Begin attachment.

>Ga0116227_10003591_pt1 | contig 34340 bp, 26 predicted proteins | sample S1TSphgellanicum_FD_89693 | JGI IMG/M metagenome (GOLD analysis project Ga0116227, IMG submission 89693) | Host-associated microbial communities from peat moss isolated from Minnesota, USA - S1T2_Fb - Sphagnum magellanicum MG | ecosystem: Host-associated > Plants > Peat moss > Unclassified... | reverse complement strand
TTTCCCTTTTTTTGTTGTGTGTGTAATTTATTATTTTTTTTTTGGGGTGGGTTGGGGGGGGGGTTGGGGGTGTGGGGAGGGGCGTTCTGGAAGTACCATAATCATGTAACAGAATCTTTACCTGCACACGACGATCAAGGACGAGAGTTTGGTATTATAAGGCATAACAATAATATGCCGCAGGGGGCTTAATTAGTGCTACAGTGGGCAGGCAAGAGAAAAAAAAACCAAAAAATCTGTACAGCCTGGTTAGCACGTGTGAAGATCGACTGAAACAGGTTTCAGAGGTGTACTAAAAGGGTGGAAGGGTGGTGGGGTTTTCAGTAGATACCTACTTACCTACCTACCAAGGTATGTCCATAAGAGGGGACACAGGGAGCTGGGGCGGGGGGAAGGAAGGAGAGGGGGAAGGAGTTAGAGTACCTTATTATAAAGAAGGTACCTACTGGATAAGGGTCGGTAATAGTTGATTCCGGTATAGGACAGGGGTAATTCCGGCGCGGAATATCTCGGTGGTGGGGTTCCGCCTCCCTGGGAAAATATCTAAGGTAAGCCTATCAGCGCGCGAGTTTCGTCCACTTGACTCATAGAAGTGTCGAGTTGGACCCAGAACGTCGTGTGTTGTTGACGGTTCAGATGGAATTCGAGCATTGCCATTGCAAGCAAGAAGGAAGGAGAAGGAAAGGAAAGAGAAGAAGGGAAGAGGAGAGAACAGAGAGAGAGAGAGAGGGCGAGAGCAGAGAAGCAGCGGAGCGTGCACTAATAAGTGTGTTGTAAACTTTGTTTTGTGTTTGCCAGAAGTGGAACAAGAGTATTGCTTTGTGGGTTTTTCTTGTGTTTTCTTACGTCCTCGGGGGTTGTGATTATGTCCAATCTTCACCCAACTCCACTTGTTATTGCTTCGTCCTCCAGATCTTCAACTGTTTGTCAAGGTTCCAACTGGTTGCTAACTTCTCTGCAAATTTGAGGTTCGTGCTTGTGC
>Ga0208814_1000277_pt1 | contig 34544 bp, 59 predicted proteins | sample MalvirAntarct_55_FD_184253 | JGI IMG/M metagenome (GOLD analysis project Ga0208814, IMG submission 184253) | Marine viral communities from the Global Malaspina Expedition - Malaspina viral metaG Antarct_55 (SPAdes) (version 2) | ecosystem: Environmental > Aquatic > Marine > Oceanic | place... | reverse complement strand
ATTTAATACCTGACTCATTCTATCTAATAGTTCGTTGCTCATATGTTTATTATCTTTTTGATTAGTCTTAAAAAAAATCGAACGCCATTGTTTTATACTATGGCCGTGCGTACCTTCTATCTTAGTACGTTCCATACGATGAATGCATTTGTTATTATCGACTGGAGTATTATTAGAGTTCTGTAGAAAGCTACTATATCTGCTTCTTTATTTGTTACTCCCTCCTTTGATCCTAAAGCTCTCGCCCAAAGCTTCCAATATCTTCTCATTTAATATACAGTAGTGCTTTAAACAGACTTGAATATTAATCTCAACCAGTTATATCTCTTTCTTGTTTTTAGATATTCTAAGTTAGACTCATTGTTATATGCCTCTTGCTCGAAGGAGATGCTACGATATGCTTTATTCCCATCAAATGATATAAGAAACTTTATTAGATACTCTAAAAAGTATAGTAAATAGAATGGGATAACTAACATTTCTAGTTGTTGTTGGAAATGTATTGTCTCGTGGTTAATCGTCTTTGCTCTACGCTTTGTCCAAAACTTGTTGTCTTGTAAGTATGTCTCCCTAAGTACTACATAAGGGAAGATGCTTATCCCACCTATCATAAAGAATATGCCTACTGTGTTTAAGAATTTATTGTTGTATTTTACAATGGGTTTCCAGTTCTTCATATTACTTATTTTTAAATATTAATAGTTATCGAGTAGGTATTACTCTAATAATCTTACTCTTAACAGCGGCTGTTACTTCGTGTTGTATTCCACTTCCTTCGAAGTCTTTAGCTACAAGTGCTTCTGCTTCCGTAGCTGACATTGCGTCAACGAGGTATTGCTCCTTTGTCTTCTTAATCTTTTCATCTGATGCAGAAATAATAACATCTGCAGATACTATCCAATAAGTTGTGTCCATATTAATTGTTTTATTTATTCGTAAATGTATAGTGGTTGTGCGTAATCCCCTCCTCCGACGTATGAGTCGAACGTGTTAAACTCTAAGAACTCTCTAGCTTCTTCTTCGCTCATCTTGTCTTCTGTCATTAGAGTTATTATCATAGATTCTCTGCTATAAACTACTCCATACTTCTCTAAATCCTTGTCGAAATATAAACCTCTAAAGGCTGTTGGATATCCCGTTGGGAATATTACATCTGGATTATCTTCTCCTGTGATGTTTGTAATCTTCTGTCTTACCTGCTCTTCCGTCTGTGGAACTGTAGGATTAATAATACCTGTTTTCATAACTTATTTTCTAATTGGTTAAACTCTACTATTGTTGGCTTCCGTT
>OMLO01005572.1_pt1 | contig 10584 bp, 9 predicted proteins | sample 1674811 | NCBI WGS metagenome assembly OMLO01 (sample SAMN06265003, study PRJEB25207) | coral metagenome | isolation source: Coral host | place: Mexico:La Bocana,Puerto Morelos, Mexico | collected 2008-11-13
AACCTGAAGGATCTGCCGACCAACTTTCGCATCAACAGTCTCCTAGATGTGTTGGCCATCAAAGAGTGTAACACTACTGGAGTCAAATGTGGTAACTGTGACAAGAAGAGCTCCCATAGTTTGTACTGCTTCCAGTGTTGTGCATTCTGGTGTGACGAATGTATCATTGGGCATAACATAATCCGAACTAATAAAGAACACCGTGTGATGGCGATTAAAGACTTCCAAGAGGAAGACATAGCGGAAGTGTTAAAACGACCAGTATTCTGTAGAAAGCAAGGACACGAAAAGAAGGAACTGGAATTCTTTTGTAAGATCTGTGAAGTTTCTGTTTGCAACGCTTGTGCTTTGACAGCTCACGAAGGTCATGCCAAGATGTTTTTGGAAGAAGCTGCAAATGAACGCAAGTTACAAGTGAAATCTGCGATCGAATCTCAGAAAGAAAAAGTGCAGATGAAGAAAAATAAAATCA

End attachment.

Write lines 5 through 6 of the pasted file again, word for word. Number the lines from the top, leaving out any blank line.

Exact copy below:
>OMLO01005572.1_pt1 | contig 10584 bp, 9 predicted proteins | sample 1674811 | NCBI WGS metagenome assembly OMLO01 (sample SAMN06265003, study PRJEB25207) | coral metagenome | isolation source: Coral host | place: Mexico:La Bocana,Puerto Morelos, Mexico | collected 2008-11-13
AACCTGAAGGATCTGCCGACCAACTTTCGCATCAACAGTCTCCTAGATGTGTTGGCCATCAAAGAGTGTAACACTACTGGAGTCAAATGTGGTAACTGTGACAAGAAGAGCTCCCATAGTTTGTACTGCTTCCAGTGTTGTGCATTCTGGTGTGACGAATGTATCATTGGGCATAACATAATCCGAACTAATAAAGAACACCGTGTGATGGCGATTAAAGACTTCCAAGAGGAAGACATAGCGGAAGTGTTAAAACGACCAGTATTCTGTAGAAAGCAAGGACACGAAAAGAAGGAACTGGAATTCTTTTGTAAGATCTGTGAAGTTTCTGTTTGCAACGCTTGTGCTTTGACAGCTCACGAAGGTCATGCCAAGATGTTTTTGGAAGAAGCTGCAAATGAACGCAAGTTACAAGTGAAATCTGCGATCGAATCTCAGAAAGAAAAAGTGCAGATGAAGAAAAATAAAATCA